Chess Board

Deftly moving the pawns is a key to victory



  1. Logic
  2. History
  3. No matter how bad is today,
    tomorrow might be worse
  4. Other posts in this series
  5. For More Information


(1)  Logic

Seeing the actions of mainstream political actors as irrational usually results from an Orientation failure, the combination a lack of empathy plus an unwillingness to see the world as they do. The GOP is acting logically according to their values and worldview. Short version: the GOP has worked for decades to set up this situation. They have sown; now they expect to reap the harvest. Let’s examine how the world looks to Republicans.

(a)  About the value of government services

The Federal government is wasteful and inefficient, often doing things of little or no value — sometimes even harmful to the nation. The real America needs little of it, and most of that will be funded during the shutdown (e.g., pay the troops)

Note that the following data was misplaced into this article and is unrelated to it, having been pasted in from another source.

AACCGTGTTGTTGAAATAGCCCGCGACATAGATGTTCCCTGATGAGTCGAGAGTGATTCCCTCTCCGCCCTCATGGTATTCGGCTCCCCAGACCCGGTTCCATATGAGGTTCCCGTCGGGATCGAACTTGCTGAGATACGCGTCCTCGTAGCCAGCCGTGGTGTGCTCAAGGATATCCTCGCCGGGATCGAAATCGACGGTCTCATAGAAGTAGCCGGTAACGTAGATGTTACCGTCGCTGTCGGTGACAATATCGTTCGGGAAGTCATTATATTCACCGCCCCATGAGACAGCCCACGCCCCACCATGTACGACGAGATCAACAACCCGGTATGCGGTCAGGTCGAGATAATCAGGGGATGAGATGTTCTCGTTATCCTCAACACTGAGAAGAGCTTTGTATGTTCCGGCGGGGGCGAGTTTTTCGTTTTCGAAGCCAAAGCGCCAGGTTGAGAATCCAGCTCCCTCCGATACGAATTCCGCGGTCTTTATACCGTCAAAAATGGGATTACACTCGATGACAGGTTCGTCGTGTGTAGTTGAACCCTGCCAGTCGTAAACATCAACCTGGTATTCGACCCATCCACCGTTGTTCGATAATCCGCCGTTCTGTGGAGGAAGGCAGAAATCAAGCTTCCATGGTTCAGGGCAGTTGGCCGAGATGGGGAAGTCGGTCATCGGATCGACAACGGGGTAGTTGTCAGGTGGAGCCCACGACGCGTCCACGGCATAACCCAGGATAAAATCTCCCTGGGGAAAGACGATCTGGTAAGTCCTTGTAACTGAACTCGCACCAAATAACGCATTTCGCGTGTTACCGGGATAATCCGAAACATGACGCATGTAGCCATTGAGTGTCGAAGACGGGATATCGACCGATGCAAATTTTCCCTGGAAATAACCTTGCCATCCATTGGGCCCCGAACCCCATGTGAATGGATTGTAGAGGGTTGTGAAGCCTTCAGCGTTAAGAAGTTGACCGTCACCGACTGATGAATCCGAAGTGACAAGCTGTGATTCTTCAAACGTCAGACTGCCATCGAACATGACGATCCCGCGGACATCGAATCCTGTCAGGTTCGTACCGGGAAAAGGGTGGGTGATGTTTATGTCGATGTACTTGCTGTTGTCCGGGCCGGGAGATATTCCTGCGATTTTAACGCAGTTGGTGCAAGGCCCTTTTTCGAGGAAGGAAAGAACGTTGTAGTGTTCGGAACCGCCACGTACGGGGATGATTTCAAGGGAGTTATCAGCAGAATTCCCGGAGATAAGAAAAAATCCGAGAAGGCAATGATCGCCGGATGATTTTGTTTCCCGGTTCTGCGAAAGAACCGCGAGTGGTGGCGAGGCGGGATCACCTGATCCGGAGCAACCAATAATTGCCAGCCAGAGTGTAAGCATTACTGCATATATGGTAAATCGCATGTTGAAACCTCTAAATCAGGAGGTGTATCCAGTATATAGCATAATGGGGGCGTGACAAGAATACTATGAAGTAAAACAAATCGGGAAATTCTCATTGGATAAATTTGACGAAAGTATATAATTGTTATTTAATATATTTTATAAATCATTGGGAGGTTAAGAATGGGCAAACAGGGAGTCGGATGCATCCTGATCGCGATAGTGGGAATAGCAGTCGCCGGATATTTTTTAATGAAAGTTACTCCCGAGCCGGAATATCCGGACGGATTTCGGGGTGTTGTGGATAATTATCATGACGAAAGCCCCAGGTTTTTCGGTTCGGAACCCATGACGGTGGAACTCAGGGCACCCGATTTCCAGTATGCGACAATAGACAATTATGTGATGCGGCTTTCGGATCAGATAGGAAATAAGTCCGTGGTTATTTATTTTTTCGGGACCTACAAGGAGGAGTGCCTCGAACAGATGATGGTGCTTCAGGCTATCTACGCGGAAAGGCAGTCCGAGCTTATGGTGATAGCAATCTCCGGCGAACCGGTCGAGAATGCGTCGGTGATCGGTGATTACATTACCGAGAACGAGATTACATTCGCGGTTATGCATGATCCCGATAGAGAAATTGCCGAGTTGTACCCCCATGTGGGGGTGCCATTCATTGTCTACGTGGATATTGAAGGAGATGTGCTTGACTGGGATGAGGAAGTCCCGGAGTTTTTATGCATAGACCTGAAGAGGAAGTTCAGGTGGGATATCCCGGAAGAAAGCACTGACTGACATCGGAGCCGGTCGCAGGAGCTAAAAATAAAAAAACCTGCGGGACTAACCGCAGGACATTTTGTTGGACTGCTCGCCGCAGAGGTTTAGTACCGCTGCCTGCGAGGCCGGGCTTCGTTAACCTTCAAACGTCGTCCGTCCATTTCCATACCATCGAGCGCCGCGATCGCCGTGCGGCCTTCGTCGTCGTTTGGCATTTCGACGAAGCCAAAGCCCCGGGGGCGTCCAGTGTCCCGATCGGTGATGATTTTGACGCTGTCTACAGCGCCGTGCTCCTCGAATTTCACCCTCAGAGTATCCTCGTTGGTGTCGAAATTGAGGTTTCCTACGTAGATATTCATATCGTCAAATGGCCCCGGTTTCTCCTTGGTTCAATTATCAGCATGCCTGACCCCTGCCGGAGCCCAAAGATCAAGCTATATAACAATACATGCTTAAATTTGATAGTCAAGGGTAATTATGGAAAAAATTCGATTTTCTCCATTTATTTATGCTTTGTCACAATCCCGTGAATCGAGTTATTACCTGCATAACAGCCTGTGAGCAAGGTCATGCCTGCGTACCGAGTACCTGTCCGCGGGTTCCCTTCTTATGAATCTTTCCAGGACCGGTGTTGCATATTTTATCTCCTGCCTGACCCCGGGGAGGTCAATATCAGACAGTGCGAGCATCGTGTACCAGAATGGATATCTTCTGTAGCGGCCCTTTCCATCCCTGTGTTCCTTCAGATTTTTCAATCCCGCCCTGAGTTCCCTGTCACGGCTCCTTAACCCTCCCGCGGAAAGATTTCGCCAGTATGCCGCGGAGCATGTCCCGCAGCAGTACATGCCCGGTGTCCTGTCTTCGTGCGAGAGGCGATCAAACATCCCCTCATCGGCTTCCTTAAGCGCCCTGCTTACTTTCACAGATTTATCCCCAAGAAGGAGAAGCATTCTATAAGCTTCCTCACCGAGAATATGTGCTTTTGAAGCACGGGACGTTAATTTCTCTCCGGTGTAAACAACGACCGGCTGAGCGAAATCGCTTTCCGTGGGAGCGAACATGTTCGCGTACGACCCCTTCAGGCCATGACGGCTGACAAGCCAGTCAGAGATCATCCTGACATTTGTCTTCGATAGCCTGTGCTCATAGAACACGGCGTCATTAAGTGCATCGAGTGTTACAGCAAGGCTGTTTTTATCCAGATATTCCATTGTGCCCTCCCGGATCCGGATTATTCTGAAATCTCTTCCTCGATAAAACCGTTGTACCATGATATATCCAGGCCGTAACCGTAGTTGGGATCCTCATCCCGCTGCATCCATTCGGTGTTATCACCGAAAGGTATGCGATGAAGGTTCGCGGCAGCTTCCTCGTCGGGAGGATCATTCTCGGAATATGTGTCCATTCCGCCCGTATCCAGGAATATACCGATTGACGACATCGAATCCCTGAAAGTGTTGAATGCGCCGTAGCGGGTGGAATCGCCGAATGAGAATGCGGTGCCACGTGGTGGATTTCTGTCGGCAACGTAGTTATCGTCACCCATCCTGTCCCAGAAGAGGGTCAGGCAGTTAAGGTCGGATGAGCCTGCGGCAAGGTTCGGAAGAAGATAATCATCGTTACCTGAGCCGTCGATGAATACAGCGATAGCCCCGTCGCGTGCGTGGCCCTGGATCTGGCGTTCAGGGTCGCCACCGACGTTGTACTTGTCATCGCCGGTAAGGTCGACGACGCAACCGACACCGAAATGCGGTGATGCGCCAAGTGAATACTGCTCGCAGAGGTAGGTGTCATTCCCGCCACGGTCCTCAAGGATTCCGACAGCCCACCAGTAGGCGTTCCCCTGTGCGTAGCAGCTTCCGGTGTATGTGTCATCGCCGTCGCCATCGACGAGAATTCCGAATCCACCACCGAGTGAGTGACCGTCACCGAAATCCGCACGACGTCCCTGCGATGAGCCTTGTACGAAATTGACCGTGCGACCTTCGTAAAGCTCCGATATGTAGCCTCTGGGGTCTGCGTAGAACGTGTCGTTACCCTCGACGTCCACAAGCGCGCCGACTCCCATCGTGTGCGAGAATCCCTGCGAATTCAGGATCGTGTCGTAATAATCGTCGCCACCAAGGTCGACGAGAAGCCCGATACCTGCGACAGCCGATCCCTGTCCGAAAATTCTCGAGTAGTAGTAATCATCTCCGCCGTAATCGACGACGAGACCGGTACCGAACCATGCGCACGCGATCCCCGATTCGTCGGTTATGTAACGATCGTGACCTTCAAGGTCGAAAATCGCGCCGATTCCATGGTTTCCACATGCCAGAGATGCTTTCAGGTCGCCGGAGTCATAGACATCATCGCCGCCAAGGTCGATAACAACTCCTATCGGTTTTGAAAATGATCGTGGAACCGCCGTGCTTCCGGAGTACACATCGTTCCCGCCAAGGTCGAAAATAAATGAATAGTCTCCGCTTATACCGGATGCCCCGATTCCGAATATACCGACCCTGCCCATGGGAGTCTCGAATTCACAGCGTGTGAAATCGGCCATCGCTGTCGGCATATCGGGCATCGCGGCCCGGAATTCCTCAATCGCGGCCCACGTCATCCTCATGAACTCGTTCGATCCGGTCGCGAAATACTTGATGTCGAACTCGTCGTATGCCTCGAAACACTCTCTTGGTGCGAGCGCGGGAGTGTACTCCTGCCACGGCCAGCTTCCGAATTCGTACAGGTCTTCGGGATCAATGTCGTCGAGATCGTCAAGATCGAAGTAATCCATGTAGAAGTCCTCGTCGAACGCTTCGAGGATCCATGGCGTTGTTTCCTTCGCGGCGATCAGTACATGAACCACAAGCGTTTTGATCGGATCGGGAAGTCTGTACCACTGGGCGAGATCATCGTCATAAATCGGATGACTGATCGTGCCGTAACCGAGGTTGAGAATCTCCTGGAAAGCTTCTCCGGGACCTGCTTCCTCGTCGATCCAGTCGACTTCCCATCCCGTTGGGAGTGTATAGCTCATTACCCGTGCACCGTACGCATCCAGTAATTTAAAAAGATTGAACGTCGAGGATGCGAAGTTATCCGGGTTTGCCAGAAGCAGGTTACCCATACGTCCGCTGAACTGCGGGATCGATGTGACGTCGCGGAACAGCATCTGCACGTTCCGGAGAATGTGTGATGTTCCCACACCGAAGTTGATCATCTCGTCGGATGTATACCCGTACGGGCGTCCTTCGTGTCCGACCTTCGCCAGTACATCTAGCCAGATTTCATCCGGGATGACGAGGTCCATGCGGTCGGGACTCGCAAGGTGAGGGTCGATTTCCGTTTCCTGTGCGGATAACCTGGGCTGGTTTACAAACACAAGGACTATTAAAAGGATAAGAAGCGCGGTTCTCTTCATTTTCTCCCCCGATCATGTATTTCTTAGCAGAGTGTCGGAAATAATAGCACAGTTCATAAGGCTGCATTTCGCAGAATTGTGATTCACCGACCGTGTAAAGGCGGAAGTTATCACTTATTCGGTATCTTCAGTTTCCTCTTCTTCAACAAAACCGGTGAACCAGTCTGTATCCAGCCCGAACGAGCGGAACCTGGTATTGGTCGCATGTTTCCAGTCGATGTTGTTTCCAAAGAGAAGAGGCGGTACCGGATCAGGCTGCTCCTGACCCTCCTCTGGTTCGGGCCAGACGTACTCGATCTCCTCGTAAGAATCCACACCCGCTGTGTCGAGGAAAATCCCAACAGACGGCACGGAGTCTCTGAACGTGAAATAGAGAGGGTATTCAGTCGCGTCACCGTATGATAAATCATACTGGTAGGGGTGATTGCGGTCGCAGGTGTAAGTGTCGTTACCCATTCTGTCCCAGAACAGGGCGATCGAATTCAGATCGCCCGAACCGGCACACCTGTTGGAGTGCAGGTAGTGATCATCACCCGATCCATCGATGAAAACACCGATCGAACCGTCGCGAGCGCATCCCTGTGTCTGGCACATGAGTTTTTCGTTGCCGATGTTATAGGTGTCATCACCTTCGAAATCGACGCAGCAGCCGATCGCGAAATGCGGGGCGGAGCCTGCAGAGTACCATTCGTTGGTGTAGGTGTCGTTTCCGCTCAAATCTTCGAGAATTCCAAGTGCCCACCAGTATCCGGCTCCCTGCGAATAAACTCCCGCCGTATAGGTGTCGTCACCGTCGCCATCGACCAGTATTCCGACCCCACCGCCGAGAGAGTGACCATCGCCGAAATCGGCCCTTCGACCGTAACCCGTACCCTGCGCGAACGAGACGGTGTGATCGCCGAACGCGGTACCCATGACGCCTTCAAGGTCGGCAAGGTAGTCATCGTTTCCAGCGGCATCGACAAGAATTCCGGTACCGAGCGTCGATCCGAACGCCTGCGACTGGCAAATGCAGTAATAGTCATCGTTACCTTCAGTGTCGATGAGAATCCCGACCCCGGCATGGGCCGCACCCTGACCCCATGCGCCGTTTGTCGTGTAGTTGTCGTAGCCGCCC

This has always been a strain in American thought, as explained in “The Myth of Rugged American Individualism“, Charles A. Beard, Harper’s, December 1931. But this belief coexisted with support for the government’s large infrastructure projects — from the transcontinental railroad to the Internet — and since the progressive era for government regulatory and civil rights programs.

During the past few decades our plutocrats have spent vast sums to change American’s views about government. They have succeeded on a scale seldom seen in American history. Even people who greatly benefit from government programs (my favorite: farmers) will deny the government does much good. For more about this see Undercutting people’s trust in the Republic: another step to destroying the Republic and Gallup sounds an alarm, again, about our lack of confidence in ourselves.

(b)  Legitimacy

Obama is the foreigner, secret Muslim, elected by the fraudulent actions of ACORN and other traitorous groups.

Quite delusional, but widely believed. Well-funded propaganda works; almost 1 in 5 Americans believe Obama is Muslim (see the PEW poll and AP poll).

In Congress, few Democrats explicitly ran on a pro-ObamaCare platform. Whereas many (most?) Republicans did. So the GOP representatives do their constituents bidding by opposing ObamaCare to the max.